I have struggled with how the existing structure is threatened to disappear before any plan has been unveiled. The Youth Ministry Working Group should not be expected "to solidify a plan of action" when they've only just begun their work. The goals proclaimed by the Summit report are incredible and if achieved will make our institution a beautiful pathway for successive generations of Young Religious Unitarian Universalists to walk on hopefully through adulthood. But these goals will not be achieved to their fullest potential if rushed. I also believe that if we are going to strengthen youth ministry, we must also strengthen young adult ministry. All youth will become young adults, whether they identify as a Unitarian Universalist young adult or not. Perhaps having an incredible experience in youth ministry and programs is enough to keep up one's motivation through the period of young adulthood, which is not a strong presence or adequately supported in many places within our faith. I don't know. I haven't reached that point in my life yet. But if this institution plans on empowering youth, it should also plan on empowering young adults.
The best definition of youth and young adult empowerment that Kimberlee Tomczak and I could find and mold to fit Unitarian Universalists is:

Youth and Young Adult empowerment is an attitudinal, structural and cultural process whereby young people gain the ability, authority and agency to make decisions and implement change in their own lives and the lives of other people to create intergenerational equity.
After the announcements and continual flow thereafter, I refrained from publicly posting my opinion on the matter. I was processing still. I was trying to figure out the whole situation and was reading the opinions of other folks in order to gain a sense of the history. I was experiencing a whole range of emotions.. especially because I had only just tapped into something that was serving me. It took me a while to find it, but when I eventually did, I loved it. I love it. However, it is selfish for me to say that Continental YRUU should not be changed just because it was serving me. I saw first-hand, through writing the Youth Council Response to the YRUU Question, that Continental YRUU does not serve so, so, so many youth. It can do better. We can do better. And I knew I could do better than sitting on my emotions and not doing anything about them.
So I gave myself a day to process. On Wednesday, I called my congregation's minister, Rev. Daniel O'Connell. This year my congregation has changed in how we do youth ministry. As often as possible, Rev. Daniel spends the first twenty minutes of our youth group time with us. Because of this, I have gotten to know him much more than I ever would have and felt comfortable talking to him about everything going on. We discussed the issues and I presented that I really, really, really just wanted to do something about this! He suggested political action. And the idea to write a resolution was born. If it weren't for his support, advice, and empowering practices, none of this would have happened.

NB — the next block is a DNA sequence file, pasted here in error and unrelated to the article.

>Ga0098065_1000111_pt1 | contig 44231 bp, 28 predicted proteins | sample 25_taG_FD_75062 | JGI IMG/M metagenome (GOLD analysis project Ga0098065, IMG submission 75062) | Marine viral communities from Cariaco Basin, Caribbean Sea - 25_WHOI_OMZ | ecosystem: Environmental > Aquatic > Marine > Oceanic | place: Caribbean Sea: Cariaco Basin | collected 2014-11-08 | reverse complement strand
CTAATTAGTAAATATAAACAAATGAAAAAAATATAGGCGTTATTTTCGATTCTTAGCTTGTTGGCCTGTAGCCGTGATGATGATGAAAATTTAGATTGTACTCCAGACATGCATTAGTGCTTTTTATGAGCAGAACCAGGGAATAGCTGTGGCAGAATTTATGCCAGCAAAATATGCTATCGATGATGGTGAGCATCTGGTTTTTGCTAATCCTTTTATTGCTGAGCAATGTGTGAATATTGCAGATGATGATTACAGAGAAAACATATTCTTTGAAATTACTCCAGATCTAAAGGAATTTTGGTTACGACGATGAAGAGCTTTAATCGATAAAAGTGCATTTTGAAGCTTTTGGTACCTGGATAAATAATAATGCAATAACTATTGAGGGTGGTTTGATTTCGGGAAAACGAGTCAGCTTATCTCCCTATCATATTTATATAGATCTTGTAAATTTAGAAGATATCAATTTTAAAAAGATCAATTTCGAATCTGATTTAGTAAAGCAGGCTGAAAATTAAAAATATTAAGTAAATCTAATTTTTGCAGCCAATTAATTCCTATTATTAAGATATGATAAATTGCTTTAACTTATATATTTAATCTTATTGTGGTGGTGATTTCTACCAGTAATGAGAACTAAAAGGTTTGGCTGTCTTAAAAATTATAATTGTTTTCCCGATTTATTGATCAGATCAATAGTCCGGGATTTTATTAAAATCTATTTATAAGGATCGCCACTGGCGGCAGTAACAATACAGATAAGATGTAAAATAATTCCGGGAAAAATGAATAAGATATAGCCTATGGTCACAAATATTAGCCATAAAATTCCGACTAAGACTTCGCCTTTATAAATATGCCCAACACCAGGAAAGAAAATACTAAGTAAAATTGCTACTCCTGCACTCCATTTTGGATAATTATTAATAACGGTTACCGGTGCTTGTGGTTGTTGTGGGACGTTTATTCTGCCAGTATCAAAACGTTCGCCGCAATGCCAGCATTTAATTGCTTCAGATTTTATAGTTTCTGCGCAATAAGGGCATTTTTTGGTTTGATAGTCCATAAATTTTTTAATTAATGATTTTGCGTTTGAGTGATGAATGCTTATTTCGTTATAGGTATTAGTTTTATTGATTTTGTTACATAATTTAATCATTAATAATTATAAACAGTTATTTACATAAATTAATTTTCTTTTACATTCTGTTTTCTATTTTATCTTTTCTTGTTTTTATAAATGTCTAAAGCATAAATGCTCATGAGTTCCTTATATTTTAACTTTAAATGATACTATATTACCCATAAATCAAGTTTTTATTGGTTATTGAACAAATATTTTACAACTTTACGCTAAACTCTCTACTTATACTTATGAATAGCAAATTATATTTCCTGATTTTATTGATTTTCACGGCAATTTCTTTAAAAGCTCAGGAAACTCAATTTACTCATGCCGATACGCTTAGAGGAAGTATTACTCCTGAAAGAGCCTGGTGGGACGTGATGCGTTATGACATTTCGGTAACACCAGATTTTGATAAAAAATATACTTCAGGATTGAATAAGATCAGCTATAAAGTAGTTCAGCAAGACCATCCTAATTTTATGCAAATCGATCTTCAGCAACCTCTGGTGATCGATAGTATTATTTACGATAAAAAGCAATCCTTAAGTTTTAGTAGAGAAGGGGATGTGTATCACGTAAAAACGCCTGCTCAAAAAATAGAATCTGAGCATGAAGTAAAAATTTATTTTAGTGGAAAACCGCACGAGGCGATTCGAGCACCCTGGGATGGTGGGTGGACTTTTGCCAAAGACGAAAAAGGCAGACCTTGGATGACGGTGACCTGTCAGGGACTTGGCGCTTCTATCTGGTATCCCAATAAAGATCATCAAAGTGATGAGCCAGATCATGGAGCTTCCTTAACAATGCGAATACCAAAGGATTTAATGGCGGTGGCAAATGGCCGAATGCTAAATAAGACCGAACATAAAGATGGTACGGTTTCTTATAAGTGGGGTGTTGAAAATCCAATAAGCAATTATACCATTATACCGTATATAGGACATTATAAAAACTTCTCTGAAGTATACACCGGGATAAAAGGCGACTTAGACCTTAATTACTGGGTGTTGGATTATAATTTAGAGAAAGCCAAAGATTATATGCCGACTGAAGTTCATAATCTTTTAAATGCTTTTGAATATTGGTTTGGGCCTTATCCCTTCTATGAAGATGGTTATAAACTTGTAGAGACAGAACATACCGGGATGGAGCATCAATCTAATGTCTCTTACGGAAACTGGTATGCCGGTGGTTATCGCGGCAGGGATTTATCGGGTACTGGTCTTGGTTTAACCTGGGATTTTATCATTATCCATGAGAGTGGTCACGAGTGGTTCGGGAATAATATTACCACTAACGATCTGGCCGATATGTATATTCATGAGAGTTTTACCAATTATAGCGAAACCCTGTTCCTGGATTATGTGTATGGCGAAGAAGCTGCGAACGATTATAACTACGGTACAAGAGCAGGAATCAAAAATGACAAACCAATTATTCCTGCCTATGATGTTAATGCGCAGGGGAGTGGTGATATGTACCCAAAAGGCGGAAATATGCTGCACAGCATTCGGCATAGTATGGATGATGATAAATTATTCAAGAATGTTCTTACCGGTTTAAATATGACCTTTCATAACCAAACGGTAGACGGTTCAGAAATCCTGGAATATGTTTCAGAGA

I ran with it. I called Kimberlee Tomczak, the Youth and Young Adult Coordinator for my district.
We've been friends ever since I often frantically contacted her as I was attempting to organise a youth conference at my congregation. Remembering those weeks reaffirms for me that in order for youth to succeed on a district level, there must be someone on district staff with youth in their job portfolio. Without her, I probably would have managed to implode the week before Con. I've been on DYSC since then so we've kept in regular communication and became even closer when we both attended Youth Council this summer. It has become so apparent throughout the DYSC year that if both of us hadn't attended Youth Council, then a lot of the new ideas that have been introduced would have never taken off. Throughout Youth Council, Kimberlee and I would take ideas we gathered from Youth Council and discuss how we could implement them in our district. If it had been just me, to my fellow DYSC members, it would seem like some illusionary thing condensed into a report that one member of the group went off to for a week. I might have had some valuable communication with folks from other districts experiencing similar predicaments or attempting similar initiatives, but it's so difficult for one person in a high turnover position to articulate these ideas and make them applicable enough to fly in a district. That is, it is difficult without someone whose job it is to empower youth to make these changes along for the ride. Youth Council was productively valuable for me because I had someone to bounce ideas off of who would support me when I introduced it to my leadership body. The connection between our district youth leadership and the continental level was successful. But I have learned that this is also quite rare. It almost didn't happen for us...Kimberlee called me literally the day before and told me she had been accepted to go because someone else was unable to attend.